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12:20 AM
@NewTopicChallengeSuggestion Wait, Tündér Lala has an English translation? I didn't know that. I thought it only had a German and French translation.
I like Tündér Lala personally. That said, among the children's books, Abigél is more famous, both because it's better written and because there's a TV film adaptation made of it with screenplay by Szabó Magda herself. Abigél the book has translations to French, German, Romanian, Italian, Latvian, but I don't know if there's an English translation.
And the TV film is made with very good actors too.
@b_jonas Also translations to Czech and Polish. Abigél may be more well-known than the adult books in fact.
@AlduinTheKhajiitiNord Shakespeare has translations to a lot of languages, and some of them are better than the originalis. You may want to find some of those translations.
@AlduinTheKhajiitiNord You could also start with books whose prose is easier to read than Shakespeare (that would cover just about all of in English literature I think). Isaac Asimov or the Harry Potter books with their straightforward language are good for reading in original.
12:50 AM
It looks like Abigél has an English translation published in 2020. Good luck getting access to that.
8 hours later…
8:40 AM
@AlduinTheKhajiitiNord If you are looking for books that are easier to read, you can start with graded readers (see Language Learning Stack Exchange) and the suggestions I collected on my own website.
@AlduinTheKhajiitiNord If you want to expand your vocabulary through reading without constantly looking up words in a dictionary, the strategy you need is extensive reading (or "reading for pleasure"). This requires that you choose books in which you already understand at least 95% of the words, so you can guess the meaning of new words based on context.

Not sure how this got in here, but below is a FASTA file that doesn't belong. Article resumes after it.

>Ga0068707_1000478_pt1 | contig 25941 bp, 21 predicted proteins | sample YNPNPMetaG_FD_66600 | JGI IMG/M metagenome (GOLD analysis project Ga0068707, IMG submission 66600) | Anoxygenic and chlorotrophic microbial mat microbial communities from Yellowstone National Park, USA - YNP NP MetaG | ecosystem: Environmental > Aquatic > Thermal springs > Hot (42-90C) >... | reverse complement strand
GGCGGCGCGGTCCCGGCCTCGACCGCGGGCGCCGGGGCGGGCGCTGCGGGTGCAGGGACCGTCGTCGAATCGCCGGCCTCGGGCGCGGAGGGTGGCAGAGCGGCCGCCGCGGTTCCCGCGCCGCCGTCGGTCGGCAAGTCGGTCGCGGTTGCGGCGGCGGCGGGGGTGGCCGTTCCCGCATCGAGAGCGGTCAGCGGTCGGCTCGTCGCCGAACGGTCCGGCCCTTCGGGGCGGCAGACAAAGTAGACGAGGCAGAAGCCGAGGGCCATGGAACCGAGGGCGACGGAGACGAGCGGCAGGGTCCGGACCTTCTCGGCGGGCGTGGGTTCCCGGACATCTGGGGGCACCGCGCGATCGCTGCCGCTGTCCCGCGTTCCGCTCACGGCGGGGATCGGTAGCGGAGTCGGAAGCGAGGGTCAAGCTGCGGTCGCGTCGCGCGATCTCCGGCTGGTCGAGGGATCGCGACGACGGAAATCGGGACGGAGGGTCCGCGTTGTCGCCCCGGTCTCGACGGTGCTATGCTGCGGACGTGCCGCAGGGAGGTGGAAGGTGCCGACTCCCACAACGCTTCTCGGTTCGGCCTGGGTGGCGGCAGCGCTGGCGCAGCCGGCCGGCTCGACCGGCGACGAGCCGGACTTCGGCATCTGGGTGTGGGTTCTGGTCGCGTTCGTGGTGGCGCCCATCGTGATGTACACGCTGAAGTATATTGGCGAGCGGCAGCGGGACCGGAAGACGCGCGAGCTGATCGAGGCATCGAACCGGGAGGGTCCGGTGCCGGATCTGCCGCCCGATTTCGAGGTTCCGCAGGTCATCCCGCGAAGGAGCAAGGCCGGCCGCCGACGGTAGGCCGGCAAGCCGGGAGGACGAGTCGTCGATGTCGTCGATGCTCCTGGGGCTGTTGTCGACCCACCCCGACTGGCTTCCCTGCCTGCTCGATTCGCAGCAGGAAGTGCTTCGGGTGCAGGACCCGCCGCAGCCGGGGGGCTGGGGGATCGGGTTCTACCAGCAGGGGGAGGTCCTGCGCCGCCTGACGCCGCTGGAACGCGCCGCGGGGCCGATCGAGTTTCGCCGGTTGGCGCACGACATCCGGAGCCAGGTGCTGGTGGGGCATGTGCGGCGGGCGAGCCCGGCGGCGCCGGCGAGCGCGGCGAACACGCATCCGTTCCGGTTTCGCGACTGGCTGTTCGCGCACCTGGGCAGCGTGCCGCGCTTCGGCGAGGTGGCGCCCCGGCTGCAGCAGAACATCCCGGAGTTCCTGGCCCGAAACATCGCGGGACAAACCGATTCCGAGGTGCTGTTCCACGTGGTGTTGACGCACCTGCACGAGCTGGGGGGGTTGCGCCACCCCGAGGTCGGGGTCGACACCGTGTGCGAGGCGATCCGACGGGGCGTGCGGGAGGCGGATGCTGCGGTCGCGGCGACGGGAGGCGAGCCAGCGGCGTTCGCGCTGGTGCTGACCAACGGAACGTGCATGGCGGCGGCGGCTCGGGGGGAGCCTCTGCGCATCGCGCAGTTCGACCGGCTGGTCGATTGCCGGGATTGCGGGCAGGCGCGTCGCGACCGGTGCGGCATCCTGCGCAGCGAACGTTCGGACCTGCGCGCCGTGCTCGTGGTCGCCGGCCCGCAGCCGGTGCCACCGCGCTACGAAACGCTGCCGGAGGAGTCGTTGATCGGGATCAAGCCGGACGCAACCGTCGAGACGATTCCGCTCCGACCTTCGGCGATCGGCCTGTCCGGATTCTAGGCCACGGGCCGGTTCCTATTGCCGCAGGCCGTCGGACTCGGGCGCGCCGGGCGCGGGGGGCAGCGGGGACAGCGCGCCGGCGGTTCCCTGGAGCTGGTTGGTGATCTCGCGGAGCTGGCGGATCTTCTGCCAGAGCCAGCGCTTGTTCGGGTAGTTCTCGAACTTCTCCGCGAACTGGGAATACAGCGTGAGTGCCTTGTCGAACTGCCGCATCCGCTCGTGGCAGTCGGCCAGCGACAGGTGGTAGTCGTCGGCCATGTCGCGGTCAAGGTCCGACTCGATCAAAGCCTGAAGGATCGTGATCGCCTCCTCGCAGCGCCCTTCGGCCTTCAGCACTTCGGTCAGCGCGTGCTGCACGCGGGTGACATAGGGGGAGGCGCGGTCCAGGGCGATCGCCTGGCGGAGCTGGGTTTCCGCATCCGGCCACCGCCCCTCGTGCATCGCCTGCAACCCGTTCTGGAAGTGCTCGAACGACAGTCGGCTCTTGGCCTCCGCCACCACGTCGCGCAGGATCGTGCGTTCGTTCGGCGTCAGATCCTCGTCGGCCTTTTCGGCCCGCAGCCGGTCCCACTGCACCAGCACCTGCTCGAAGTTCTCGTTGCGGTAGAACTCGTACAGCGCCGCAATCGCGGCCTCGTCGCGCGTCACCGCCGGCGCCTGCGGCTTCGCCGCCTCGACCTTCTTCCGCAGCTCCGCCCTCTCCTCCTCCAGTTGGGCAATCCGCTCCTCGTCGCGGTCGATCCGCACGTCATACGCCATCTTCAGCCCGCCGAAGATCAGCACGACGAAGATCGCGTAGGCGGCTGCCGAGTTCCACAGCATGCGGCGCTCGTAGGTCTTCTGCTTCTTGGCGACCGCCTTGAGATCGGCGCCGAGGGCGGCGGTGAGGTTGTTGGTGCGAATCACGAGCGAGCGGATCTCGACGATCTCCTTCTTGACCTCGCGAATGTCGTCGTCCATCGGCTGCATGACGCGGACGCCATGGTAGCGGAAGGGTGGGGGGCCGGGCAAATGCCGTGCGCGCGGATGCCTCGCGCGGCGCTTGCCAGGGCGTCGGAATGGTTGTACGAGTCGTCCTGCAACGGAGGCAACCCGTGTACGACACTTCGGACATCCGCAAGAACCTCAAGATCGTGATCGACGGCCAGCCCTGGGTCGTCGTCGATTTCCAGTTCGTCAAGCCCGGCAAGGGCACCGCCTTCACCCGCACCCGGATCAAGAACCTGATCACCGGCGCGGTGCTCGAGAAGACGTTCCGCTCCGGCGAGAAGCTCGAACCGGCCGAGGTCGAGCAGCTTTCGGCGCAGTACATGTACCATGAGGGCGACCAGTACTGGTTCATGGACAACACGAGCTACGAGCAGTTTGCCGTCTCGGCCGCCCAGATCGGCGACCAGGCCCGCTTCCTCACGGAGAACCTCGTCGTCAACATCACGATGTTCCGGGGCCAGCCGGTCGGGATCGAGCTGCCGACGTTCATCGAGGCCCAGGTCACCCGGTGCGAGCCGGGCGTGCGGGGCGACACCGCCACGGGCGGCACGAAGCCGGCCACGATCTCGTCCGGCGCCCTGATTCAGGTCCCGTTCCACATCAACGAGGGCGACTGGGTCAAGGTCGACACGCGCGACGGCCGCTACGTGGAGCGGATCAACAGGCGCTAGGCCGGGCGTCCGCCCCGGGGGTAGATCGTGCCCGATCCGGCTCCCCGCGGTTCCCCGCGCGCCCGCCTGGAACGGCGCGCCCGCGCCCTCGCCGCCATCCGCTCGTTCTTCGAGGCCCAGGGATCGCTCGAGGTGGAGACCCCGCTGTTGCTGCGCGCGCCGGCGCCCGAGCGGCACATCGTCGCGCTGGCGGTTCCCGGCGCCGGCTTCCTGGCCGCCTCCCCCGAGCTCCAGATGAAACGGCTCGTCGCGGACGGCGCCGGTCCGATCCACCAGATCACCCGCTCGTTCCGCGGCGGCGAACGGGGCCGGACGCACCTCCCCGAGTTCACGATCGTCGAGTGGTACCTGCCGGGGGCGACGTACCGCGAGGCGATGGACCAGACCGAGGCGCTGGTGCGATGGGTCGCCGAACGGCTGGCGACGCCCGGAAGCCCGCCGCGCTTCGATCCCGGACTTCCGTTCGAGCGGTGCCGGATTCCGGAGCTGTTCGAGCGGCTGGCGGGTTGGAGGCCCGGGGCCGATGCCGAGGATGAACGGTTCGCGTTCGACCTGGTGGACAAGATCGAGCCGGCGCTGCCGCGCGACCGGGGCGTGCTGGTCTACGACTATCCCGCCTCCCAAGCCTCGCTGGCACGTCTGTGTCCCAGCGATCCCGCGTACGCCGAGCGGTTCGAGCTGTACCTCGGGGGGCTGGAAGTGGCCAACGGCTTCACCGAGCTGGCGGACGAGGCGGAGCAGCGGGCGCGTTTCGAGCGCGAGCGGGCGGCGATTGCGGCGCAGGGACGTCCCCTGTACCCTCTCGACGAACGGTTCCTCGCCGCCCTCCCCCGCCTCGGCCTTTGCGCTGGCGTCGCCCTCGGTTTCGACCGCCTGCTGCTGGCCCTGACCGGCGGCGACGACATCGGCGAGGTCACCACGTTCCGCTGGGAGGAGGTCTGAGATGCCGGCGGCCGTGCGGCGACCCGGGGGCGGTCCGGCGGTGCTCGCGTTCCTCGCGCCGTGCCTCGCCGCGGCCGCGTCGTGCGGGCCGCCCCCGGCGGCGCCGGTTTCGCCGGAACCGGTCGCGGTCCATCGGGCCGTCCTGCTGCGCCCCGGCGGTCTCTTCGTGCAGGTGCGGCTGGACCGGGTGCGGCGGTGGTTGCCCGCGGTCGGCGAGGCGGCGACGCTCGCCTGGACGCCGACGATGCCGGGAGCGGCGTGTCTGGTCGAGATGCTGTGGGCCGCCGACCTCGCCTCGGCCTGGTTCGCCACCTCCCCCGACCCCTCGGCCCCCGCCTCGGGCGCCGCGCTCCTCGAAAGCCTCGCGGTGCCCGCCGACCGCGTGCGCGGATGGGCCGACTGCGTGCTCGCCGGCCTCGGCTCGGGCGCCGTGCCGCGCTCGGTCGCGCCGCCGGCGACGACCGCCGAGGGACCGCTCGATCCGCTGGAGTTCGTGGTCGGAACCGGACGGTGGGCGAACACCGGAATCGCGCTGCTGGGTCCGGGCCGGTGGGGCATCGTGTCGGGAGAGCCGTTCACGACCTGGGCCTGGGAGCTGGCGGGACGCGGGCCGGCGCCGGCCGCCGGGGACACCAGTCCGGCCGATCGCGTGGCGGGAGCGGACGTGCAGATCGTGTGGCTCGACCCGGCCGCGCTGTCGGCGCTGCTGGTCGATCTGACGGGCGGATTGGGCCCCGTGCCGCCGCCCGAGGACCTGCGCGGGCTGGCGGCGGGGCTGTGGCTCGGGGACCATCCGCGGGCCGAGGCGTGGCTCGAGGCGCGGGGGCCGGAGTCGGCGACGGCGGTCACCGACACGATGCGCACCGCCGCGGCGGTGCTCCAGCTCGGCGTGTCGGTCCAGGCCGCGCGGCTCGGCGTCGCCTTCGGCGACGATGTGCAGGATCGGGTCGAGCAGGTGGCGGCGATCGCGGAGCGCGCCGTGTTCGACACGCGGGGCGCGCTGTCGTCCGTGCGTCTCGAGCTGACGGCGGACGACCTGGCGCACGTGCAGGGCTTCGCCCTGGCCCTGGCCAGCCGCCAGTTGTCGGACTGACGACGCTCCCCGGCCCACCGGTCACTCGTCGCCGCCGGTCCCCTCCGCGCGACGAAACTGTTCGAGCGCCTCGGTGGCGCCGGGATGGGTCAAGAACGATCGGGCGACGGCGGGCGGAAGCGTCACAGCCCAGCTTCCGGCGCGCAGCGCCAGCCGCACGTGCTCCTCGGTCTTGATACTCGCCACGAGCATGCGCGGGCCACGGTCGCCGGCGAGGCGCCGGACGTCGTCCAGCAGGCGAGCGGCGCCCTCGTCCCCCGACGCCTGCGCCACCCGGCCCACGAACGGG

9:03 AM
@Tsundoku Wait, there's a language learning stack exchange separate from ell.stackexchange.com ? Somehow I didn't know this.
9:51 AM
@b_jonas Indeed. I am a mod on that site :-)
I don't know how I didn't notice that site before.
2 hours later…
12:19 PM
Q: What was the play 5-10 years ago where all the dialogue consisted of generic words describing what might be said

scottefThis might have been a short piece rather than a full-length play; I heard about it in a news story. I don't remember any details, but the idea was that instead of actually speaking content words, the actors all just used dialogue which was generic and descriptive, although conveyed plenty of emo...

Q: Searching for middle school literature texts from the 70's

B. GoddardWhen I was in 6th, 7th and 8th grade in mid-70's, my school used a series of textbooks for the literature classes. I thought they were excellent collections and I've hunted for them several times over the last decade. I remember a few of the stories, but don't remember which of the 3 texts each...

6 hours later…
6:00 PM
Q: Why is Mr William Collins never refered to as the Rev Mr Collins in Pride and Prejudice?

Jan ReconMr William Collins is an ordained clergyman in the Church of England, and becomes the priest of the Hunsford parish. I realize that neither Miss Elizabeth Bennet nor her father particularly revere Mr Collins. But I wonder if there is a reason why nobody refers to Mr William Collins as the Rever...

2 hours later…
7:59 PM
I just found out that Philip Roth's novel The Great American Novel has a main character named Gil Gamesh.
1 hour later…
9:22 PM
Q: Was Frankestein's Monster really an illusion?

devI am investigating about Gothic Literature, more concretely about Mary Shelley's Frankenstein, and realized there was a theory on the possibility of Frankenstein's monster being an illusion (some info can be found available here) Do you know if is there any paper or specific publication mentioni...


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